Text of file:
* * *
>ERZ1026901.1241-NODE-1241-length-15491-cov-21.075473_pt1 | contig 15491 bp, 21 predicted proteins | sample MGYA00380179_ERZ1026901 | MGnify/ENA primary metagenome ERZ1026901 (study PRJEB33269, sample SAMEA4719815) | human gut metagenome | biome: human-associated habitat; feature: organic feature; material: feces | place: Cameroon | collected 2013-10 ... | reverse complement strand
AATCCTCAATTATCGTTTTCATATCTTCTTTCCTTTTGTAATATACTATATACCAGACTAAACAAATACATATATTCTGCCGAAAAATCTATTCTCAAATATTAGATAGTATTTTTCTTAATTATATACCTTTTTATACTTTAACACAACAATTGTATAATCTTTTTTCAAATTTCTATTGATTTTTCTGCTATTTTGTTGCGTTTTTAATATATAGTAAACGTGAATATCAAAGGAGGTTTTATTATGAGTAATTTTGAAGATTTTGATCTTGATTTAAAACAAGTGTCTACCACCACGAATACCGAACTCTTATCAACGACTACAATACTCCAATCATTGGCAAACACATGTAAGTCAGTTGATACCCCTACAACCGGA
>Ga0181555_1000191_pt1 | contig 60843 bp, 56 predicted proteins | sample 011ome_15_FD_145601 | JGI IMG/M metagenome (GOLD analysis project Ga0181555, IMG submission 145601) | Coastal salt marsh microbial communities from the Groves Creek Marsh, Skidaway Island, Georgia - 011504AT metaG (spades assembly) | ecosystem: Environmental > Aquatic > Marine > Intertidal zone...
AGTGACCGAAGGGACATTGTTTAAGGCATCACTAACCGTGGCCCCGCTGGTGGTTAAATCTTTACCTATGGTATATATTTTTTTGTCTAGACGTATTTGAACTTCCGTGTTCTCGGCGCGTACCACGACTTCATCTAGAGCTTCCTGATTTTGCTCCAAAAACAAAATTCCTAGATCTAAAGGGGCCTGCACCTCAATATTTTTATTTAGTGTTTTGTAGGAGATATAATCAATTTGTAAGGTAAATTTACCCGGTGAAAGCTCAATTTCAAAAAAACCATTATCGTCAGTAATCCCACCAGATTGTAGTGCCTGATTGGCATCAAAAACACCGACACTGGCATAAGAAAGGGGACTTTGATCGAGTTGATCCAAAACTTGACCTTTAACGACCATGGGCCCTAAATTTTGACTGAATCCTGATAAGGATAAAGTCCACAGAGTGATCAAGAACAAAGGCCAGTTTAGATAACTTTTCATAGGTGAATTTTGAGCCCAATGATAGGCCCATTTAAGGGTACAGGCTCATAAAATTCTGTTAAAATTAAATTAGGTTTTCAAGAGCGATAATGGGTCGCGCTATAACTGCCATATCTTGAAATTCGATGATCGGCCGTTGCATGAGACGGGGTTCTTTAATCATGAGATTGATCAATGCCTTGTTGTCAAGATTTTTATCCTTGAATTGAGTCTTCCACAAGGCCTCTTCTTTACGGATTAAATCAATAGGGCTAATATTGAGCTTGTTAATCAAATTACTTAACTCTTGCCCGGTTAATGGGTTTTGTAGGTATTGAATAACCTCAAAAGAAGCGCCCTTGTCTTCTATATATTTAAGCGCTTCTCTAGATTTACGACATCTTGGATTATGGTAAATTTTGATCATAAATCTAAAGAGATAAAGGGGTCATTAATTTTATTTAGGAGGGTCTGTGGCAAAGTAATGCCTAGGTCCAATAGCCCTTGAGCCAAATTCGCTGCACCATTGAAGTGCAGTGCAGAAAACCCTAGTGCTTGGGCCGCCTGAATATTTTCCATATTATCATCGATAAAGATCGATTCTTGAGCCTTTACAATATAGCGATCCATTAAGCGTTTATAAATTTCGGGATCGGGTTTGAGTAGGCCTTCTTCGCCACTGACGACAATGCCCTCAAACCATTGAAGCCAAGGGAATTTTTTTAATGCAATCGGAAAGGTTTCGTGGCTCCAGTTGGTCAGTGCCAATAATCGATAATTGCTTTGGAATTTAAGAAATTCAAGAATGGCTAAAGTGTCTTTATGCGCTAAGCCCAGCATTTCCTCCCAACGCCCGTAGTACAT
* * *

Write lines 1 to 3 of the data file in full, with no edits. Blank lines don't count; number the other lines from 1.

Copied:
>ERZ1026901.1241-NODE-1241-length-15491-cov-21.075473_pt1 | contig 15491 bp, 21 predicted proteins | sample MGYA00380179_ERZ1026901 | MGnify/ENA primary metagenome ERZ1026901 (study PRJEB33269, sample SAMEA4719815) | human gut metagenome | biome: human-associated habitat; feature: organic feature; material: feces | place: Cameroon | collected 2013-10 ... | reverse complement strand
AATCCTCAATTATCGTTTTCATATCTTCTTTCCTTTTGTAATATACTATATACCAGACTAAACAAATACATATATTCTGCCGAAAAATCTATTCTCAAATATTAGATAGTATTTTTCTTAATTATATACCTTTTTATACTTTAACACAACAATTGTATAATCTTTTTTCAAATTTCTATTGATTTTTCTGCTATTTTGTTGCGTTTTTAATATATAGTAAACGTGAATATCAAAGGAGGTTTTATTATGAGTAATTTTGAAGATTTTGATCTTGATTTAAAACAAGTGTCTACCACCACGAATACCGAACTCTTATCAACGACTACAATACTCCAATCATTGGCAAACACATGTAAGTCAGTTGATACCCCTACAACCGGA
>Ga0181555_1000191_pt1 | contig 60843 bp, 56 predicted proteins | sample 011ome_15_FD_145601 | JGI IMG/M metagenome (GOLD analysis project Ga0181555, IMG submission 145601) | Coastal salt marsh microbial communities from the Groves Creek Marsh, Skidaway Island, Georgia - 011504AT metaG (spades assembly) | ecosystem: Environmental > Aquatic > Marine > Intertidal zone...